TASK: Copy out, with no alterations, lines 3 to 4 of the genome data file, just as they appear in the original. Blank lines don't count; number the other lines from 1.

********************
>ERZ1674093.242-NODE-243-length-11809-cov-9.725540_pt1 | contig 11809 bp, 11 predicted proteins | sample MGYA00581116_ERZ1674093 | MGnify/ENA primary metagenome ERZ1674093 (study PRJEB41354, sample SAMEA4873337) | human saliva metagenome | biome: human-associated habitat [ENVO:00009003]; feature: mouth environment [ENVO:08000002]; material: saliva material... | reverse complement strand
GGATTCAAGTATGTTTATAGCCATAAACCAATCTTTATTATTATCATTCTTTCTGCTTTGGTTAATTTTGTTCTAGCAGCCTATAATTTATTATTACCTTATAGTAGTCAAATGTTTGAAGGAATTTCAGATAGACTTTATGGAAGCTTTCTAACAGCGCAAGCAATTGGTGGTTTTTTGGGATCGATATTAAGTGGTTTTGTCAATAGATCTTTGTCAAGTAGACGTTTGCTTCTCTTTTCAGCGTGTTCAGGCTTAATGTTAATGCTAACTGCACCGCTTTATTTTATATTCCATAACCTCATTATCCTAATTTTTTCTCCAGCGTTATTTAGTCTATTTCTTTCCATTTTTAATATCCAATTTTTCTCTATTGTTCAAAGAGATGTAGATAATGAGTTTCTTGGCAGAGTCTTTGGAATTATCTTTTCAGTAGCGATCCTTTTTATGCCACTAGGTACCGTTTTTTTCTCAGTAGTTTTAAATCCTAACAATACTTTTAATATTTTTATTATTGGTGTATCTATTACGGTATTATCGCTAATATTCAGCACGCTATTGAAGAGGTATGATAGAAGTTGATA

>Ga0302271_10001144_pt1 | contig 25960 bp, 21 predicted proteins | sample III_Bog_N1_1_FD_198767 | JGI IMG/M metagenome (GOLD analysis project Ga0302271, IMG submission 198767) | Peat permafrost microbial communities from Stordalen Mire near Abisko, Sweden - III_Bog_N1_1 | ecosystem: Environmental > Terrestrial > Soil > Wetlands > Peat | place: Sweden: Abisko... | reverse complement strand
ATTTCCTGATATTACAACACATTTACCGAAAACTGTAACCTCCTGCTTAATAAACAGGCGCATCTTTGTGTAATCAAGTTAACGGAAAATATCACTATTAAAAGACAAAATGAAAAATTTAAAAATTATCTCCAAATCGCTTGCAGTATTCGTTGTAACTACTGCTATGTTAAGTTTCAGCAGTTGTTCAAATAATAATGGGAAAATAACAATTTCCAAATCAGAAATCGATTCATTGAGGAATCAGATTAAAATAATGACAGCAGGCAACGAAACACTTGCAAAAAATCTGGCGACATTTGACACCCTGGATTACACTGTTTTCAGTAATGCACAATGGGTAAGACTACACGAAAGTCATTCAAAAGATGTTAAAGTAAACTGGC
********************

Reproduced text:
>Ga0302271_10001144_pt1 | contig 25960 bp, 21 predicted proteins | sample III_Bog_N1_1_FD_198767 | JGI IMG/M metagenome (GOLD analysis project Ga0302271, IMG submission 198767) | Peat permafrost microbial communities from Stordalen Mire near Abisko, Sweden - III_Bog_N1_1 | ecosystem: Environmental > Terrestrial > Soil > Wetlands > Peat | place: Sweden: Abisko... | reverse complement strand
ATTTCCTGATATTACAACACATTTACCGAAAACTGTAACCTCCTGCTTAATAAACAGGCGCATCTTTGTGTAATCAAGTTAACGGAAAATATCACTATTAAAAGACAAAATGAAAAATTTAAAAATTATCTCCAAATCGCTTGCAGTATTCGTTGTAACTACTGCTATGTTAAGTTTCAGCAGTTGTTCAAATAATAATGGGAAAATAACAATTTCCAAATCAGAAATCGATTCATTGAGGAATCAGATTAAAATAATGACAGCAGGCAACGAAACACTTGCAAAAAATCTGGCGACATTTGACACCCTGGATTACACTGTTTTCAGTAATGCACAATGGGTAAGACTACACGAAAGTCATTCAAAAGATGTTAAAGTAAACTGGC